Turkish authorities have detained four Ukrainian nationals without charge for more than seven months. So naturally, seafarers’ unions are incredibly concerned.
In July last year, with the officials on board the MSC Capucine R at Iskenderun, Turkey, the authorities broke the custom seal of the container. It revealed 176kgs of cocaine inside. The master and three crew were arrested and taken to a nearby prison following their claims about the illegal hoarding.
With the help of the union and employer advocacy, the accused seafarers were released on bail in August. They are now to await charges and trials. But, with accusations still hanging over them, they are blocked from leaving Turkey.
The union, representing the seafarers, is concerned that Turkish officials are targeting them instead of the criminals. Furthermore, the association affirms it to be improbable that the seafarers knew about the drugs. The containers are sealed at the originating port before being loaded into the vessel. It can only be unsealed at the destination port. Hence, the crew remains unaware of the contents on board, let alone access them.
Employers, Unions working for seafarers’ access to Justice
The arrest of the employees has come as a shock to their employers and the seafarers’ union. MSC is among the two largest container ship operators in the world. Shifting about 23 million containers, it serves more than 500 locations every year.
The International Transport Worker’s Federation (ITF), the Turkish-based affiliate unions (TDS), and the Ukrainian Seafarer’s Union are demanding the seafarers face court on charges or be released.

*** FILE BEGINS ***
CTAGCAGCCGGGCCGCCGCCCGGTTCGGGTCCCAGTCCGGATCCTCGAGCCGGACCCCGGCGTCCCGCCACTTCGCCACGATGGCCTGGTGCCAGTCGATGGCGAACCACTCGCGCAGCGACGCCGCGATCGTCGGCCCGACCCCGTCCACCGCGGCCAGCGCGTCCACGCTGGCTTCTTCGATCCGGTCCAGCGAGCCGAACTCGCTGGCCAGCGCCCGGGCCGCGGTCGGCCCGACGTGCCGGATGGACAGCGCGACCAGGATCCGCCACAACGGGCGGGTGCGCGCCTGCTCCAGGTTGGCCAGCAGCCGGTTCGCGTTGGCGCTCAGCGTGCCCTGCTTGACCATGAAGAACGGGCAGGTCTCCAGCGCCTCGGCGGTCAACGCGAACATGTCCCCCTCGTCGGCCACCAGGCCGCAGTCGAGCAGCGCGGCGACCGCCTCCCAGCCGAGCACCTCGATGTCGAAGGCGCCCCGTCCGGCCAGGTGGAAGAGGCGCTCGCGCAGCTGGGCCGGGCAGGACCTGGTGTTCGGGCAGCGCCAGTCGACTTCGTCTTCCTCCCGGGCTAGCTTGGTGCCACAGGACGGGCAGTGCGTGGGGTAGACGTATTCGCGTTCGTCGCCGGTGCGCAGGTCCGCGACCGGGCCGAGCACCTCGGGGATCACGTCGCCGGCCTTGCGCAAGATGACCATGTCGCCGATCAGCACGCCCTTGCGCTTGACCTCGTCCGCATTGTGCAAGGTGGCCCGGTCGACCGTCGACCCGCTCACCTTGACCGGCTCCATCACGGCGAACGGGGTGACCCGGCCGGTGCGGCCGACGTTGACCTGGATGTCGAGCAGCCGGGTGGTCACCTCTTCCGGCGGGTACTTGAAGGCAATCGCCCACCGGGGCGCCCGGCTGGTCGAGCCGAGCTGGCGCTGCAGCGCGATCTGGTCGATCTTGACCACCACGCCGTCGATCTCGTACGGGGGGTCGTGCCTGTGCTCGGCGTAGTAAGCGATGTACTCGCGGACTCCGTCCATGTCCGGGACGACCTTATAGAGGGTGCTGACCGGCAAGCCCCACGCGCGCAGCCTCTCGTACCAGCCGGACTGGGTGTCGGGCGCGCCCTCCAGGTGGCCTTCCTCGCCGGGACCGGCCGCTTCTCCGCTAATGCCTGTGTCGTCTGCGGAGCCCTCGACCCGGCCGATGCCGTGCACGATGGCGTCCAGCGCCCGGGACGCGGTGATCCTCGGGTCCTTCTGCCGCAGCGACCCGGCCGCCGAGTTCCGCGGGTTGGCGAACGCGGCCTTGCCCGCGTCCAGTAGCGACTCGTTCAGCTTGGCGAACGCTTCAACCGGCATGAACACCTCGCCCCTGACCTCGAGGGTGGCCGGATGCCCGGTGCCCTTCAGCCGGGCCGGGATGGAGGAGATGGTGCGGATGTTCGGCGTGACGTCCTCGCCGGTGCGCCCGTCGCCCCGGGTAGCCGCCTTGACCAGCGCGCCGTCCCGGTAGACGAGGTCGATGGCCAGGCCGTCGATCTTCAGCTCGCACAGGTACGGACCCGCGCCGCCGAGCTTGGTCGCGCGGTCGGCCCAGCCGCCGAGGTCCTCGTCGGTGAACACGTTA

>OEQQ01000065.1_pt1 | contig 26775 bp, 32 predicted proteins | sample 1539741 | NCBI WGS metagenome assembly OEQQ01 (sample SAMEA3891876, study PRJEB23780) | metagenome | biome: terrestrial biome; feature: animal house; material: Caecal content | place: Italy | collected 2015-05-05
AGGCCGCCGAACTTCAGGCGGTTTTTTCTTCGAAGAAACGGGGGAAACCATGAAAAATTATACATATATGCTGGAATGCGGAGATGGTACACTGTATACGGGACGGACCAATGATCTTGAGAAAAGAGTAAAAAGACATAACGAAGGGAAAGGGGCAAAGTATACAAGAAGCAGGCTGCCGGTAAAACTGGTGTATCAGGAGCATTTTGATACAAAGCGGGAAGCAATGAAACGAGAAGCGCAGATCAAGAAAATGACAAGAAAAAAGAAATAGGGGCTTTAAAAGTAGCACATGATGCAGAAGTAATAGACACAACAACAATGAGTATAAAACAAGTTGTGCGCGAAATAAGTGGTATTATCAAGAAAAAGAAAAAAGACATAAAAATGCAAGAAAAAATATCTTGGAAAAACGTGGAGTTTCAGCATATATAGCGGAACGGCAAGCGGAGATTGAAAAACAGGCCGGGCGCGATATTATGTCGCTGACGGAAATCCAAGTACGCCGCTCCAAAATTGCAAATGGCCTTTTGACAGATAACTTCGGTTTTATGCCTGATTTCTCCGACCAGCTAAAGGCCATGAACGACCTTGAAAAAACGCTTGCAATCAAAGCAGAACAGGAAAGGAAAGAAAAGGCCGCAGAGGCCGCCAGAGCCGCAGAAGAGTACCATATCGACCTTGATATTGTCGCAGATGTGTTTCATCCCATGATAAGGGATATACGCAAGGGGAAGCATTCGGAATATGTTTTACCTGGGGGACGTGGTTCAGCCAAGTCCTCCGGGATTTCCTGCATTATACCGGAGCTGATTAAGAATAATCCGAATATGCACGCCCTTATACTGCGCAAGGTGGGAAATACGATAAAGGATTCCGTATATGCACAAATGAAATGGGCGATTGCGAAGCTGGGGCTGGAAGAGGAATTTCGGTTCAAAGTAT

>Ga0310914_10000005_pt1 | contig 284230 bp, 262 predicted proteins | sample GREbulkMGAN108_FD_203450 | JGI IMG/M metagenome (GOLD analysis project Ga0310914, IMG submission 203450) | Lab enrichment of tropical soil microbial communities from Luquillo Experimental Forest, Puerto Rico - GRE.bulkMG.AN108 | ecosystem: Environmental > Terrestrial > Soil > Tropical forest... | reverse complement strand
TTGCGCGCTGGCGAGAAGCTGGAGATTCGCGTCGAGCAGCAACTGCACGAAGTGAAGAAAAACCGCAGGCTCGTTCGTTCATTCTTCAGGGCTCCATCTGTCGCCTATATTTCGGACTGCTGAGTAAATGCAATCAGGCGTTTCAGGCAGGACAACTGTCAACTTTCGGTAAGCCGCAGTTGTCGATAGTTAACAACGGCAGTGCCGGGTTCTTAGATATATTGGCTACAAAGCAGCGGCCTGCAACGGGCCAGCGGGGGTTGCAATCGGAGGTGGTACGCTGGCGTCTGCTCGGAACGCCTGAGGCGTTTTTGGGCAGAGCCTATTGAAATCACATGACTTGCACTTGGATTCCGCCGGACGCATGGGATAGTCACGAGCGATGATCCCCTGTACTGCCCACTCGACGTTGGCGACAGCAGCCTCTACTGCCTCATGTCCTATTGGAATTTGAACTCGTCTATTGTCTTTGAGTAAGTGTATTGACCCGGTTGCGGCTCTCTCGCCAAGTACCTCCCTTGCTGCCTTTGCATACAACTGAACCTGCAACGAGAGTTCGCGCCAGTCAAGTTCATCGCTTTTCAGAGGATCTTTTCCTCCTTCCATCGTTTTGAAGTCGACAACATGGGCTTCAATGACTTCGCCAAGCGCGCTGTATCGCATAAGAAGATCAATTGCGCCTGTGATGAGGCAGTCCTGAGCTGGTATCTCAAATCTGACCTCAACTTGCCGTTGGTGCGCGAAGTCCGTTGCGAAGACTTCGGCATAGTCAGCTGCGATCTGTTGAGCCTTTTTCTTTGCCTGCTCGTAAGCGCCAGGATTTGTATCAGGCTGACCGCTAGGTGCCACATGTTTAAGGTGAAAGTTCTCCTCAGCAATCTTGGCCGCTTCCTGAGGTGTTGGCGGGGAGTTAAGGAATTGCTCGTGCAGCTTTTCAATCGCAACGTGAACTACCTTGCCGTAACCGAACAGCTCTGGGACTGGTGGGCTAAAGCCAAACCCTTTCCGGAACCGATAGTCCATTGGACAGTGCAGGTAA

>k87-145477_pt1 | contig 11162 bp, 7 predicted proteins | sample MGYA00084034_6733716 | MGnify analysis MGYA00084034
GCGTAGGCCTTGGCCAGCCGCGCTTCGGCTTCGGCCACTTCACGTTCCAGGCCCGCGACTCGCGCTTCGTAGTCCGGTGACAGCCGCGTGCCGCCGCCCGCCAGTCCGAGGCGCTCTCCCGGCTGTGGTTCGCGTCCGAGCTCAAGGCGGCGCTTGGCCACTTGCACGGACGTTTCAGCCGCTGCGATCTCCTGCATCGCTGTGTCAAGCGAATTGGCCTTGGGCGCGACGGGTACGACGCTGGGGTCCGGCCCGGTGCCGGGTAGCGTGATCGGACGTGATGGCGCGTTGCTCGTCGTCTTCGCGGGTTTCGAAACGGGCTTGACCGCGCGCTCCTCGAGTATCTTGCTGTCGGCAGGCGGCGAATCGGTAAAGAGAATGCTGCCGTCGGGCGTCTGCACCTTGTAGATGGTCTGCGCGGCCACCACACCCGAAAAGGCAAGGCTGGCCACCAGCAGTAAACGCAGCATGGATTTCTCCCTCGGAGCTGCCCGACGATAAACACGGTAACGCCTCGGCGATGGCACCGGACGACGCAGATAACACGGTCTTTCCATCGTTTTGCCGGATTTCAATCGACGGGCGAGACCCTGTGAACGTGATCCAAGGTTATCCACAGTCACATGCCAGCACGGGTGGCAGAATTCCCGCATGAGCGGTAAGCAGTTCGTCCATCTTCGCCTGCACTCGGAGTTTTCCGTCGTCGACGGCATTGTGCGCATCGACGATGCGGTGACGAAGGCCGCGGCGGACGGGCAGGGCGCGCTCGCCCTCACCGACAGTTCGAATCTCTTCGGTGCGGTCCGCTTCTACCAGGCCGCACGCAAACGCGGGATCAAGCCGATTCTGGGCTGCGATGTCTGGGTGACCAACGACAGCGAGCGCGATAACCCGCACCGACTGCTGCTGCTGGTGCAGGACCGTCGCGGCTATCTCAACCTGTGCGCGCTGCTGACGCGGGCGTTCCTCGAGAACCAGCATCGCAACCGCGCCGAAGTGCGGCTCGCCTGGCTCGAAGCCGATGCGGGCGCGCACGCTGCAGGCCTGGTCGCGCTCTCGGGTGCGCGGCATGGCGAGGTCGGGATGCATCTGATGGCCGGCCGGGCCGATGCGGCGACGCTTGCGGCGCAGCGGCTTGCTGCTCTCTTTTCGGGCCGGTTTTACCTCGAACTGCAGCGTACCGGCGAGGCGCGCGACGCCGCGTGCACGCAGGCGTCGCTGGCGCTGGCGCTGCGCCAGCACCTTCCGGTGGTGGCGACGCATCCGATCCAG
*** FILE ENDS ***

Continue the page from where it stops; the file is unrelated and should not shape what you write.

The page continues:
Stephen Cotton, the general secretary of the IFT, states the need for the Turkish officials to put up evidence against the seafarers. If they haven’t any, they should consider releasing them.
Irfan Mete, President of TDS, expresses his concern over his country’s reputation. “We don’t want Turkey to be a place where crewmen are fearful of calling into”, he added.
The MTWTU chairman, Oleg Grygoruik, stresses the fact of international solidarity. Criminalizing the seafarers for doing their job isn’t justified. He added his gratitude towards everyone working for just outcomes for the seafarers.
The families of the detained official are worried about the fate of their husbands and fathers.
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Criminalization and the threats it poses-
The incident of south-eastern Turkey is part of a much bigger picture- criminalization. The criminalization trend has risen globally. Seafarers argue that they have been targeted by law enforcement worldwide, even without evidence. The law enforcement officials cannot bring down the natural powers behind crimes like drug trafficking and blame the seafarers. There are incidents where they are accused when they report illegal cargo on board.
David Heindel, IFT’s Seafarer’s’ Section chair, claims that innocent seafarers are always accused when local officials need someone to blame.
Criminalization occurs when seagoing officials are detained or punished for criminal offences, and local authorities allege that the seafarer is guilty. Being ‘criminalized’ means being denied due process. After being detained from work, the criminalized seafarers must wait to hear the charges and court order, which is extremely slow. Till then, they have poor access to bail with inadequate legal support available. When held in jail, seafarers are vulnerable with no fair treatment.
A swift justice system is needed in such cases in every country. We need the courts and the police authorities to take decisions in a few hours or days rather than weeks or months. Their actions are unjust as ‘Justice delayed is justice denied.
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